As a family physician having lived and practiced in Janesville, I am writing to raise the profile of an initiative by a broad coalition of Wisconsin health care provider organizations and chronic disease groups to fix an insurance policy called step therapy. Also known as “fail first,” it forces patients to use non-preferred medications first, rather than what physicians preferentially prescribed. It disregards the most effective and appropriate medication choice for individual patients. The goal is to cut insurance company costs, not what’s in a patient’s best interest.

As physicians, we must determine the best treatment for each patient considering complexities including drug interactions, side effects, patient age and often multiple conditions. I’ve had 85-year-old patients on 20-plus medications with each requiring a careful, unique decision. Insurance company mandating of “fail first” can be dangerous.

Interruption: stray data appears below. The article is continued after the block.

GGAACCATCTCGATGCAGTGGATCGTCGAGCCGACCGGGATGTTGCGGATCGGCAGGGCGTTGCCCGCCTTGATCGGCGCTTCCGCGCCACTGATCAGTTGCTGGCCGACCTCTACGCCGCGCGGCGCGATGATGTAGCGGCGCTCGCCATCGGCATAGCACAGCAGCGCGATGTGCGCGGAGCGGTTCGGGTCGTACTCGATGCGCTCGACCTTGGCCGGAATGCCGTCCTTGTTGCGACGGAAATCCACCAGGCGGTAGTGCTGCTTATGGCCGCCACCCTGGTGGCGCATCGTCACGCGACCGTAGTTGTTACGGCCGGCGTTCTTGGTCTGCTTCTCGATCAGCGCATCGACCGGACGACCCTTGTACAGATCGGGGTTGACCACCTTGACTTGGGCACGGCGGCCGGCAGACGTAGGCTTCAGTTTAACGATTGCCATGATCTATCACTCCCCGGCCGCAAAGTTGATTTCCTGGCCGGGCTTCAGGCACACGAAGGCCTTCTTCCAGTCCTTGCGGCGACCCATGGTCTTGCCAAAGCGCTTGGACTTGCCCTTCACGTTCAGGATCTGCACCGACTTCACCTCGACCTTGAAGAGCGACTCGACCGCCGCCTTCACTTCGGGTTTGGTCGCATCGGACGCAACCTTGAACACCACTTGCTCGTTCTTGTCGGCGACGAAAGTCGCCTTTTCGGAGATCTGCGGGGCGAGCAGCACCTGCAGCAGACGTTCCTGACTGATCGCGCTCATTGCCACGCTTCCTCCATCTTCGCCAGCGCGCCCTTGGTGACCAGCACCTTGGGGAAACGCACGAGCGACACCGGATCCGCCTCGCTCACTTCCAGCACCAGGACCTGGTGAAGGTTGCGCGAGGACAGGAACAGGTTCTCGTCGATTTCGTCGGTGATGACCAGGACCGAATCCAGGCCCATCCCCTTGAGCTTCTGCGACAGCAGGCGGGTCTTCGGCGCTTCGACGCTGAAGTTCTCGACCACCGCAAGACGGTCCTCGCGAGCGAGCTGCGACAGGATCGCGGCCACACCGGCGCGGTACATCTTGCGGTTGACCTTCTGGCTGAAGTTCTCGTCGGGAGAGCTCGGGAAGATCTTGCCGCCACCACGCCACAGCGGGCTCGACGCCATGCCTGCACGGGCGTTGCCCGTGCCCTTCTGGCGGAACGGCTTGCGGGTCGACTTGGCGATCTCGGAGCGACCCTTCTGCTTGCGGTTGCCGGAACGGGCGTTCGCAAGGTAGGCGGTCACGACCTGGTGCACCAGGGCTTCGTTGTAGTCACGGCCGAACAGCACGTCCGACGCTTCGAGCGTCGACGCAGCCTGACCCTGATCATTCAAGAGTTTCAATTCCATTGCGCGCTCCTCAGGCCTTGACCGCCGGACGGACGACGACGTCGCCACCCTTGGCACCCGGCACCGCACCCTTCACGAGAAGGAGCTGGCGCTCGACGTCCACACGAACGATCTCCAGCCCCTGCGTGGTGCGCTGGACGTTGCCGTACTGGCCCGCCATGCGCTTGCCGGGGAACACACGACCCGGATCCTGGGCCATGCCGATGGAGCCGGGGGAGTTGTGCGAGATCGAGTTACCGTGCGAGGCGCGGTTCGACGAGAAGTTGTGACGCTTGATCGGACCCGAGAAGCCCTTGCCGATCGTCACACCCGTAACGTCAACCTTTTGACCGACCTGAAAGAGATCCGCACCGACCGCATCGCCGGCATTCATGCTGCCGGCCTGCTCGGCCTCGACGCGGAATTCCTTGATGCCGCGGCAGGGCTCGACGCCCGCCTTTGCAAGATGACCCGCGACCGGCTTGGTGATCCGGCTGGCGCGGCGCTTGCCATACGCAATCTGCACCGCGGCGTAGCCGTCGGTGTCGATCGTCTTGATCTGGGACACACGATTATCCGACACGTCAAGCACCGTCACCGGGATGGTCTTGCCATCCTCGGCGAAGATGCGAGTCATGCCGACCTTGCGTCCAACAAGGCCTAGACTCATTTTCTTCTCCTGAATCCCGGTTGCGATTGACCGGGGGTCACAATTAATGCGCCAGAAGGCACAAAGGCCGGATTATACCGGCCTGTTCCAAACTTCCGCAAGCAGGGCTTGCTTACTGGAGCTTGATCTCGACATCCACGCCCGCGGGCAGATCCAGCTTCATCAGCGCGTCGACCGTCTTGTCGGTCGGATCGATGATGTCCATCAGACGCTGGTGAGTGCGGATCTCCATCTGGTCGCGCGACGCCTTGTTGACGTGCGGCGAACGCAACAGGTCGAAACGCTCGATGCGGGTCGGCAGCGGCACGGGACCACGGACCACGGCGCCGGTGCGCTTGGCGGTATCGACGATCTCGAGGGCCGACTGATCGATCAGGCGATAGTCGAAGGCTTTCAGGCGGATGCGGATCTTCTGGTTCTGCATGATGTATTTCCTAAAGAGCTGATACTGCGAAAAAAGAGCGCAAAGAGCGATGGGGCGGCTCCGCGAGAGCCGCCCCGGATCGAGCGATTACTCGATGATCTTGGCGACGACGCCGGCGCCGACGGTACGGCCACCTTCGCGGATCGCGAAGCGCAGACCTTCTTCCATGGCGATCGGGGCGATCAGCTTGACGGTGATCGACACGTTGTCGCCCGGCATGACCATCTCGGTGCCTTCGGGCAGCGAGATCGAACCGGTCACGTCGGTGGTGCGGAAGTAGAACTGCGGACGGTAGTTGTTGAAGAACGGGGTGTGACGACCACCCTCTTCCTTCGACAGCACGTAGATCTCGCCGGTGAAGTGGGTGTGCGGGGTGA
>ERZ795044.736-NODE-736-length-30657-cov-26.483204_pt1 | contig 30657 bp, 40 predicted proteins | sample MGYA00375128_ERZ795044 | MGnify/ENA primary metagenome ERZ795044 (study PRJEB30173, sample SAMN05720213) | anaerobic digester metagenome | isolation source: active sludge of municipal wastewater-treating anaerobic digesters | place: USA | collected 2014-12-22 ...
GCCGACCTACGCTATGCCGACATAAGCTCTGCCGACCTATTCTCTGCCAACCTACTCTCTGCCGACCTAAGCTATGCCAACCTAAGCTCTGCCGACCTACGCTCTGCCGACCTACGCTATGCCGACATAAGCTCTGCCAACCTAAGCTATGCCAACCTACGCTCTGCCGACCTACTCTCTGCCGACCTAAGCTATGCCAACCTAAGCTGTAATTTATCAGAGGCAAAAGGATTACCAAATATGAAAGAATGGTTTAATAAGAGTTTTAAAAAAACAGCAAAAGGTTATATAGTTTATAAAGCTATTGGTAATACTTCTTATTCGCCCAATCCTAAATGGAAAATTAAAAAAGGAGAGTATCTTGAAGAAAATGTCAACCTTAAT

This policy intrudes on a patient’s treatment, separating and ignoring their doctor’s input. Patients can be forced to use a medication that has been already tried and failed, is less effective or has more side effects.

Physicians find the administration of mandated requirements by insurers and health systems increasingly onerous. Physician burnout is an increasingly serious national issue, and step therapy contributes to administrative burden and stress.

Step therapy laws are long overdue and have already been passed in many states. Wisconsin legislation is needed to require that insurance companies follow uniform guidelines. Our local legislators, Sen. Janis Ringhand and Rep. Debra Kolste, both support this patient protection legislation.


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